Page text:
KEEPING REFLECTION FRESH
New Book, Allan Peterkin MD and Pamela Brett-MacLean Ph.D. Editors
Top Educators Share Their Innovations in Health Professional Education
To be published by Kent State Press in their Literature and Medicine series
Our teaching innovations have necessarily been influenced by our own diverse backgrounds, and for many of us, by unique collaborative relationships we have entered and by what we have learned when we have shared and reflected back on our work. In this volume of short descriptive, readable, personal essays, we look forward to highlighting a broad array of representative methods, processes and themes associated with introducing our learners to the benefits of reflexivity and reflection as they become health professionals.
This collection offers an accessible view of our various praxis approaches, and also an opportunity to clarify and further our understanding by thinking with and through our own stories as reflective practice educators.
Here are some general (but non-prescriptive) guidelines for submission:
How do you approach reflection in your teaching?
· Writing (writing prompts/exercises)
· Use of literature (memoir/poetry/fiction), close reading
· Theater; performative, embodied reflection
· Visual reflection (visual art-based workshops, “looking/seeing”); film/video; graphic medicine); dance/movement; music; art exhibits/-performances
· Humor, comedy
· Technology (online), social media (YouTube/blogging, etc.)
· Portfolios; field work assignments
Which themes do you explore?
· Professional identity formation
· Professionalism; the hidden curriculum
· Uncertainty and ambiguity
· Clinical error, patient safety
· Challenging assumptions about gender/class/race/ability/power
· Clinical/ethical acumen/moral imagination; distress
· Clinician burnout and wellness; remediation
· Making sense of simulation technology
· Naturopathic /complementary and alternate healing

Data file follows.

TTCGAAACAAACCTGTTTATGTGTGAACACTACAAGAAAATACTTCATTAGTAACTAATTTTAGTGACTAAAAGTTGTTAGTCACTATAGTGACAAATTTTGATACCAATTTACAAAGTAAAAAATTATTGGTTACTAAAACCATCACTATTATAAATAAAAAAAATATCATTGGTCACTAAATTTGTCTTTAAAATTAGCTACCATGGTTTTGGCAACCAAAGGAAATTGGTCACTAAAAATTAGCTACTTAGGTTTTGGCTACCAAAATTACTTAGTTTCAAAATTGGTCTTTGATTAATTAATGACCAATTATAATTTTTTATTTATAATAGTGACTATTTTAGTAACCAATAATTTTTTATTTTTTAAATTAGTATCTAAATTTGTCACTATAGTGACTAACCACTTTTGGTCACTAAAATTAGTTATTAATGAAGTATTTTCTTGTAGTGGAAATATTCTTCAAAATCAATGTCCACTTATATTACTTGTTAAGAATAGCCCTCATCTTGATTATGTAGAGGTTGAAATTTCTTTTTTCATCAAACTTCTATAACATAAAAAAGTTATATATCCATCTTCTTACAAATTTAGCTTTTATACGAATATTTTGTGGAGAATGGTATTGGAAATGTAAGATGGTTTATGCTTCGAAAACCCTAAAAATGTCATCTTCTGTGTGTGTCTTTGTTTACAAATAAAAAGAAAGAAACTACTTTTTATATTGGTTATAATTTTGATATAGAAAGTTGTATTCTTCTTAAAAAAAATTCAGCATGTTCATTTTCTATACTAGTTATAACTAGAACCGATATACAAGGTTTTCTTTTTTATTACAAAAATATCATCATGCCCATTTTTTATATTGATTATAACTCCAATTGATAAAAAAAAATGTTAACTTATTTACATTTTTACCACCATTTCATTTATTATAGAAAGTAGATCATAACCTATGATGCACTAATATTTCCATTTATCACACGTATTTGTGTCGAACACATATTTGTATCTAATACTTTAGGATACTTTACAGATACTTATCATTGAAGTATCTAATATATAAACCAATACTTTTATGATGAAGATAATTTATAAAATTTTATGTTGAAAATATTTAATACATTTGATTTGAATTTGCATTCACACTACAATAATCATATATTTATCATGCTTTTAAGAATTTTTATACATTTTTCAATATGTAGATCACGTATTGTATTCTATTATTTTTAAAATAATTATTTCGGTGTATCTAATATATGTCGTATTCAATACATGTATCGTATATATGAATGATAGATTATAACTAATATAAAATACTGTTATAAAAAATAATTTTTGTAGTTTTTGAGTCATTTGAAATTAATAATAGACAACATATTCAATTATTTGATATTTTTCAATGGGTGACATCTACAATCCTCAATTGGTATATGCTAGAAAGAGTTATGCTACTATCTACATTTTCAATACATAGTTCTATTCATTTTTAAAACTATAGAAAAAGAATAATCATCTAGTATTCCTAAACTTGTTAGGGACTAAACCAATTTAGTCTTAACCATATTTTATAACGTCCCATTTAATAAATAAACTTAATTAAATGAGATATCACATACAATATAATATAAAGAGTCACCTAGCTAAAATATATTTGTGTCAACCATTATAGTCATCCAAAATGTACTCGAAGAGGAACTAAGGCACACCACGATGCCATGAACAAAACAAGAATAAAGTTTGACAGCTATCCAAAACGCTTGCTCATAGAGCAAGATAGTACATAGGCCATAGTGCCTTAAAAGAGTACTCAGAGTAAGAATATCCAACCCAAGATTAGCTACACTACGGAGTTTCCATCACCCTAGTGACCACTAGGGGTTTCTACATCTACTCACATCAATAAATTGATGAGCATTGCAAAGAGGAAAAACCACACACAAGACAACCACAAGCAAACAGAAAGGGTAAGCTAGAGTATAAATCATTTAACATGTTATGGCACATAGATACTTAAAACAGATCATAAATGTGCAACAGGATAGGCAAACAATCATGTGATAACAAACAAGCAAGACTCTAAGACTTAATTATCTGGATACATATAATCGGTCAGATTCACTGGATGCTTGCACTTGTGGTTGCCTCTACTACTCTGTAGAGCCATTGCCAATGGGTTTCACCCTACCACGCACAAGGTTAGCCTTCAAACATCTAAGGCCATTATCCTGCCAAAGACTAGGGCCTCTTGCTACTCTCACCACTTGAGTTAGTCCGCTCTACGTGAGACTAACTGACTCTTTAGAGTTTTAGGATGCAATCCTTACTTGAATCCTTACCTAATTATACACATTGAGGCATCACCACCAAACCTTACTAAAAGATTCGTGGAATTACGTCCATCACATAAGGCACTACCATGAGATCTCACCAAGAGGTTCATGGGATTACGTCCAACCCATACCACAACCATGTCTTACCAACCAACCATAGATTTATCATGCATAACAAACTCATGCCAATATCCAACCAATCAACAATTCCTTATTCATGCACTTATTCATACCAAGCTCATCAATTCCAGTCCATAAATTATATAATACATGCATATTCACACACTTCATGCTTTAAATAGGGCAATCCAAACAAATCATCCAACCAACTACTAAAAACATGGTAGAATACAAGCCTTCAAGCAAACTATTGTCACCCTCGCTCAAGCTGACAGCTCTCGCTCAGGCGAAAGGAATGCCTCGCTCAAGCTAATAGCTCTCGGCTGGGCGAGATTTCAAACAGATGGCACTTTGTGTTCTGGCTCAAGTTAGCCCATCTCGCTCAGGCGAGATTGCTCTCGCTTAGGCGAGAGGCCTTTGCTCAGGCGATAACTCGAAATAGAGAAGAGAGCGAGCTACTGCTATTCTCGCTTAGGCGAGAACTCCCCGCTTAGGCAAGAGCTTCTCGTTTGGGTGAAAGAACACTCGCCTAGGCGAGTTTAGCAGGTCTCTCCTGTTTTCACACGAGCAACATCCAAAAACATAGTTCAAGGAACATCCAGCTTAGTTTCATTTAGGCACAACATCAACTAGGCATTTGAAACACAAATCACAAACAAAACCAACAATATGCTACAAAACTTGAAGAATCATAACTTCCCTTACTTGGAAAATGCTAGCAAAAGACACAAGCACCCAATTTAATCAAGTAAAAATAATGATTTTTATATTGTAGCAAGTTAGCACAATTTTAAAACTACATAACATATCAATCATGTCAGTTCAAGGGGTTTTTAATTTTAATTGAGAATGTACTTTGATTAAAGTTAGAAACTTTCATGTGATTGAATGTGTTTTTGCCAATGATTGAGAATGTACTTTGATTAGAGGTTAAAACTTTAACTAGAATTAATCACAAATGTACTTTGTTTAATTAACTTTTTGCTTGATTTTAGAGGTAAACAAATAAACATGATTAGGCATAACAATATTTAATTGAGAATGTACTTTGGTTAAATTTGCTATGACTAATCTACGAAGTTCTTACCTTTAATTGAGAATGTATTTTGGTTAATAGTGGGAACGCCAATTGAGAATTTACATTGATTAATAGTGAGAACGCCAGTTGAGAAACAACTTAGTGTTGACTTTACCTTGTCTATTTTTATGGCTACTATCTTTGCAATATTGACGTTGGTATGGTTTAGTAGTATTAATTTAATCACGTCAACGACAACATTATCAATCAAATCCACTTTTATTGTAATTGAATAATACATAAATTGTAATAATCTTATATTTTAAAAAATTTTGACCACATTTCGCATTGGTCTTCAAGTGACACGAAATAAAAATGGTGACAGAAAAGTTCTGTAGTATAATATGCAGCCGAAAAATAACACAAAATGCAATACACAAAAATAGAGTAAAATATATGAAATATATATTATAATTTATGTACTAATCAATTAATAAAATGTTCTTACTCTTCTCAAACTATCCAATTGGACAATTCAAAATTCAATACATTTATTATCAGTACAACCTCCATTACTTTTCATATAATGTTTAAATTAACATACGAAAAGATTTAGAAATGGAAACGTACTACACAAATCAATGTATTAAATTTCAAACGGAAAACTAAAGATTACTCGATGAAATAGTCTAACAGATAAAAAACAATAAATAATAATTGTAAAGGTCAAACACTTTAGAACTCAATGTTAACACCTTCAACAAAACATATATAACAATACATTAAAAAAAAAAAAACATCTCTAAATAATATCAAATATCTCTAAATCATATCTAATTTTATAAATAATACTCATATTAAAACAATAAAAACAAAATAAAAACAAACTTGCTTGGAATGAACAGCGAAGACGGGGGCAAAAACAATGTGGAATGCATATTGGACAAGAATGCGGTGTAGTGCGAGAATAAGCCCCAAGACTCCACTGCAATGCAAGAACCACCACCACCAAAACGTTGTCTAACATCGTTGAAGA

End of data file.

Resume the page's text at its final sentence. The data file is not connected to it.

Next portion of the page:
· Gender and sexuality
· Architecture/contemplation of physical space
· Inter-disciplinary exchange/learning
· Community building; changing cultures of health care education
Describe your processes:
· Introducing reflection at different stages of professional development
· Fear of reflection, defensiveness, resistance, trust, safety
· Faculty development, mentoring
· Fostering learning communities in support of reflection; changing learning cultures
· Silences, challenges, untoward consequences
· Ethical concerns, practices
We are seeking submissions from 500-1500 words on how you encourage your students and colleagues to become reflective practitioners.
How/Where to Submit:
Please send us your submission as a Word/PDF in the following format:
· Provide an engaging narrative about how this teaching approach came to you
· Offer a clear description of your teaching innovation (with sufficient detail which would allow others to adapt/use it)
· Describe impacts thus far/ future imaginings
· Describe the clinical/ humanities disciplines informing your approach to teaching reflective practice
· Provide a three line bio
Where indicated, include:
· Appropriate authorization for reprinting of text/images and sample student excerpts should be obtained.
· A “top three” list of references/publications/web links/resources if available
Send your submission to:
firstname.lastname@example.org by March 31st 2013